Three years after deadly collision, USS John S. McCain is ready to carry on
YOKOSUKA NAVAL BASE, Japan — The USS John S. McCain is ready for business again, nearly three years after a fatal collision that killed 10 of its sailors and left it heavily damaged, its commander said Tuesday.
The guided-missile destroyer completed “basic phase certification” on June 2, concluding major repairs and crew training based on new procedures put in place after two deadly collisions involving U.S. warships in 2017.
“Every day as I walk onto the ship through the portside airlock, I pass the memorial plaque that is engraved with the names of the 10 sailors who lost their lives on this ship in 2017,” Cmdr. Ryan Easterday told reporters during a conference call. “Frankly, everything we’ve done since then honors their memories and, more importantly, carries on their work.”
The McCain has been sidelined since Aug. 21, 2017, when it collided with a Liberian-flagged tanker, the Alnic MC, in the Strait of Malacca near Singapore.
The McCain collision was the second involving a 7th Fleet warship that year. On June 17, 2017, seven sailors died aboard the USS Fitzgerald when it collided with a Philippine-flagged container ship, ACX Crystal, about 80 miles southwest of Tokyo.
The Fitzgerald, under repair at a Mississippi shipyard since January 2018, left for San Diego, its new homeport, on Saturday. There, it will undergo training and certifications similar to those the McCain completed before becoming available for operations, the Navy said.
‘Ready to rejoin the fleet’ To certify as mission-ready, the McCain crew trained in 23 areas from seamanship to engineering as part of the Navy’s revised training and readiness cycle, the result of a post-collision report on both collisions, Easterday said.
The report found the crashes were “avoidable” and identified several contributing causes, including training issues and poor watch-standing. At the time, ships often went to sea despite having fallen behind on required maintenance and mandatory crew training.
Easterday said the new training cycle also incorporates “the latest innovations in training technology and standards” based on the report’s recommendations.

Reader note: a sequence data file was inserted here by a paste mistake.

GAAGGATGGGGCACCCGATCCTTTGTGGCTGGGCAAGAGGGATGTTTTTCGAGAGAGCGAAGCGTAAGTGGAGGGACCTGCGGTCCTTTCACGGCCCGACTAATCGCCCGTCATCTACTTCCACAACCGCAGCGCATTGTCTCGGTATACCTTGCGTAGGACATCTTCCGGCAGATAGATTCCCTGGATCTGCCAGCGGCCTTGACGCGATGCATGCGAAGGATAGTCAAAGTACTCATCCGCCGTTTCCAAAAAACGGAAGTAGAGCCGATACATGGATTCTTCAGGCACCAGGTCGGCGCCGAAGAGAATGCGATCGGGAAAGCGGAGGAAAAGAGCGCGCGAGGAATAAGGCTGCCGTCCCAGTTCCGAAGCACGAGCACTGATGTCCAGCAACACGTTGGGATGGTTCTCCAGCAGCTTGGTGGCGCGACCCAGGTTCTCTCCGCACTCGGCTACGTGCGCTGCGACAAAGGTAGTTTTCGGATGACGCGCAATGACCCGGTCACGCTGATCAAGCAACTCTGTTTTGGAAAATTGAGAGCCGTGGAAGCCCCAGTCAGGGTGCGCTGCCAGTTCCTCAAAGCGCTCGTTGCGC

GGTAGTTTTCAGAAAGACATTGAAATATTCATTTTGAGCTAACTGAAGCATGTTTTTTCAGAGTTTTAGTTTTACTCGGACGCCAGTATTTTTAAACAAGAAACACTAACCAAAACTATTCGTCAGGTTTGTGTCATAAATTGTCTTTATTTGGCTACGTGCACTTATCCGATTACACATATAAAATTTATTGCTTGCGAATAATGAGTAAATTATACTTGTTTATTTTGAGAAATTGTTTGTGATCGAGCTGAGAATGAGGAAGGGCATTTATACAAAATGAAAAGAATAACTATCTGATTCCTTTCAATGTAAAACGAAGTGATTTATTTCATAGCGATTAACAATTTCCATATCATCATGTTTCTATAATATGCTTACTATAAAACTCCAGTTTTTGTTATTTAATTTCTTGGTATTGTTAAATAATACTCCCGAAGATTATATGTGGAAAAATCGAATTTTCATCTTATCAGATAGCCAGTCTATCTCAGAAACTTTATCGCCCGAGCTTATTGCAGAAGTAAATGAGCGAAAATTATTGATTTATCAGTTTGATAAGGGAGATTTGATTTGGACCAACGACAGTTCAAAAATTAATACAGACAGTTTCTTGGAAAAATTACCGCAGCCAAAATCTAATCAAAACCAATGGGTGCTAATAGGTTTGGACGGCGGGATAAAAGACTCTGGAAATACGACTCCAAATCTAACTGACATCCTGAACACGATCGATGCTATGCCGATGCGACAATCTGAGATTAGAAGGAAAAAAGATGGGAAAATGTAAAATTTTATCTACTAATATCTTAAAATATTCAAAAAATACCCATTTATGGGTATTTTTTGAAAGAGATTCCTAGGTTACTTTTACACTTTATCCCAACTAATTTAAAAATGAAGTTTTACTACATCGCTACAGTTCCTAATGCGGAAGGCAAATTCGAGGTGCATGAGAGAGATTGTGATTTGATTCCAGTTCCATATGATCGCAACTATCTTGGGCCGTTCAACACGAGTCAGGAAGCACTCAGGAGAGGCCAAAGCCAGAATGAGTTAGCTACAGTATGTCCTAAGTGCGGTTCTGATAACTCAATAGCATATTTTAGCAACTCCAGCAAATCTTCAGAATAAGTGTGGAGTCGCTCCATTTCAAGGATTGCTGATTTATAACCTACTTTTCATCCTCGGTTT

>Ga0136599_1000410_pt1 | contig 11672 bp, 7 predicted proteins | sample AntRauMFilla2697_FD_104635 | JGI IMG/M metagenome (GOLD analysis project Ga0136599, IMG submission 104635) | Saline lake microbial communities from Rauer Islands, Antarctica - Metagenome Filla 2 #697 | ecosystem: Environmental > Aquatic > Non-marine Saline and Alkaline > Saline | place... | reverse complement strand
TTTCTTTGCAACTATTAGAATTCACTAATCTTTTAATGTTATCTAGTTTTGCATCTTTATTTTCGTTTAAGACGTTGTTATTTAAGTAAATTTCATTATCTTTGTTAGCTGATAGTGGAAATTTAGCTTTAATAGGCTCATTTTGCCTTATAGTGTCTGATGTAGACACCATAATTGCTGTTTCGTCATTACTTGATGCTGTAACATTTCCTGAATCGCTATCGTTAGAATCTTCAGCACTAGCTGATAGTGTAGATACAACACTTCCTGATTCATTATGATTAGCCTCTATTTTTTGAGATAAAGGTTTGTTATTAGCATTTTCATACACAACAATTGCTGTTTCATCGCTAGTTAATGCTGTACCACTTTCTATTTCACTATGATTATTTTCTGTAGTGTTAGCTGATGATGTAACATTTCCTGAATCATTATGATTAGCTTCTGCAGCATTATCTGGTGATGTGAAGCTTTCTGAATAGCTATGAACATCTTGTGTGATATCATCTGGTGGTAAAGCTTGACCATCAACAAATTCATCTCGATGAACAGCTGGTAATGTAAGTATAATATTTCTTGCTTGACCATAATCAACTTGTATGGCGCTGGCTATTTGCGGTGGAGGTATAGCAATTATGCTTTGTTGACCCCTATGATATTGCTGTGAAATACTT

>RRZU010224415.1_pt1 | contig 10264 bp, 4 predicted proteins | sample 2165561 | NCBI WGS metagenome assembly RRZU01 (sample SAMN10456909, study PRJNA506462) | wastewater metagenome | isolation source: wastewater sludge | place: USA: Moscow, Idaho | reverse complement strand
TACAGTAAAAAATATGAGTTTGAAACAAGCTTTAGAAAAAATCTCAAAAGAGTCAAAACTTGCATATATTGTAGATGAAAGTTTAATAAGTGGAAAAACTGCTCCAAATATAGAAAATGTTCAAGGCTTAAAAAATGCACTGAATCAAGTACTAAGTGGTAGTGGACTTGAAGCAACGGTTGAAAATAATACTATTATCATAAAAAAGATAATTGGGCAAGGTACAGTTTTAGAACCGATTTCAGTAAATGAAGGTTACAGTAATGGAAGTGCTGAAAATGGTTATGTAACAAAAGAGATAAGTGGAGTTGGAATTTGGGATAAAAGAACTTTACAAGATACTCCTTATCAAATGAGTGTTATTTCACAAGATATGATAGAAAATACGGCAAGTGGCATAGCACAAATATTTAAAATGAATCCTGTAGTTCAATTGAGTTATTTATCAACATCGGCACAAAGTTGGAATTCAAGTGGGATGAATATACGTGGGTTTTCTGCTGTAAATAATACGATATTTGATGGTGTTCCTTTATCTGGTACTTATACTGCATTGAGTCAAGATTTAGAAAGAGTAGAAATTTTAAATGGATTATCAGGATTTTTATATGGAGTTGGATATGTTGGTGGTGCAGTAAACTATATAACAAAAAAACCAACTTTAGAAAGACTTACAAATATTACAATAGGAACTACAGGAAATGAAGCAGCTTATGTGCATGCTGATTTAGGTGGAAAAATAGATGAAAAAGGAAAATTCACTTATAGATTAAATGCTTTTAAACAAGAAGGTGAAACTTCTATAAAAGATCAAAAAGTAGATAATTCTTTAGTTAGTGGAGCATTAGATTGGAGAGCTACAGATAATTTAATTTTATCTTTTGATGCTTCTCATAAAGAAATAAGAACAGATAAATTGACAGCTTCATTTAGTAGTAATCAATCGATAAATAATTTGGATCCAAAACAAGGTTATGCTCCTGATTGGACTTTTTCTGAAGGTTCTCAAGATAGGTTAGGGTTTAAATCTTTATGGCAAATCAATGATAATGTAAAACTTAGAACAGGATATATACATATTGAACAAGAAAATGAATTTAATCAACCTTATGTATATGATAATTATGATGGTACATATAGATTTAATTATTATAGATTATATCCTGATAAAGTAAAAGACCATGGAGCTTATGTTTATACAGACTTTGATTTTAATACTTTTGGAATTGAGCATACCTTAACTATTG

“The John S. McCain is one of the first ships to benefit from these changes, including revised individual and unit training, updated career paths and practices and renewed focus on professional seamanship and navigation,” he said.
The crew trained in classrooms, in simulators and in port and at sea, Easterday said. The destroyer left Yokosuka in October for brief at-sea testing and again in March for underway drills.
The March period at sea was supposed to last 10 days but stretched into early April after the coronavirus outbreak reached Yokosuka while it was gone, he said.
Crew members “have proven that Big Bad John is absolutely ready to rejoin the fleet,” he told reporters.
‘Pretty intense experience’ Easterday came aboard the McCain in December 2017 as executive officer and since then has played an essential role in bringing the ship back into service. His predecessor and the then-commanding officer were relieved after the collision.
“This tour is not the tour that I expected when I was talking to my wife in 2016 about coming to Japan,” he said, “ ... but this experience is absolutely one of the most rewarding experiences I have ever had.”
About 10% of the current crew was aboard the destroyer during the 2017 collision — “all volunteers who decided they wanted to stick it out and see the ship back to sea,” Easterday said.
“It’s been a pretty intense experience for most of them, I think,” he said.
“They have bound together through the repair period, and even more so through the last six months of basic phase,” he said. “They’re hungry, they’re eager to learn and they’re getting really, really good at it.”
The Navy does not disclose ship movements. When the McCain deploys again, Easterday said, the fallen sailors’ memory will be carried with it.
“Our successes are their legacy, and I’m absolutely confident in saying that Big Bad John is back, and we are more ready and more lethal than ever before,” he said.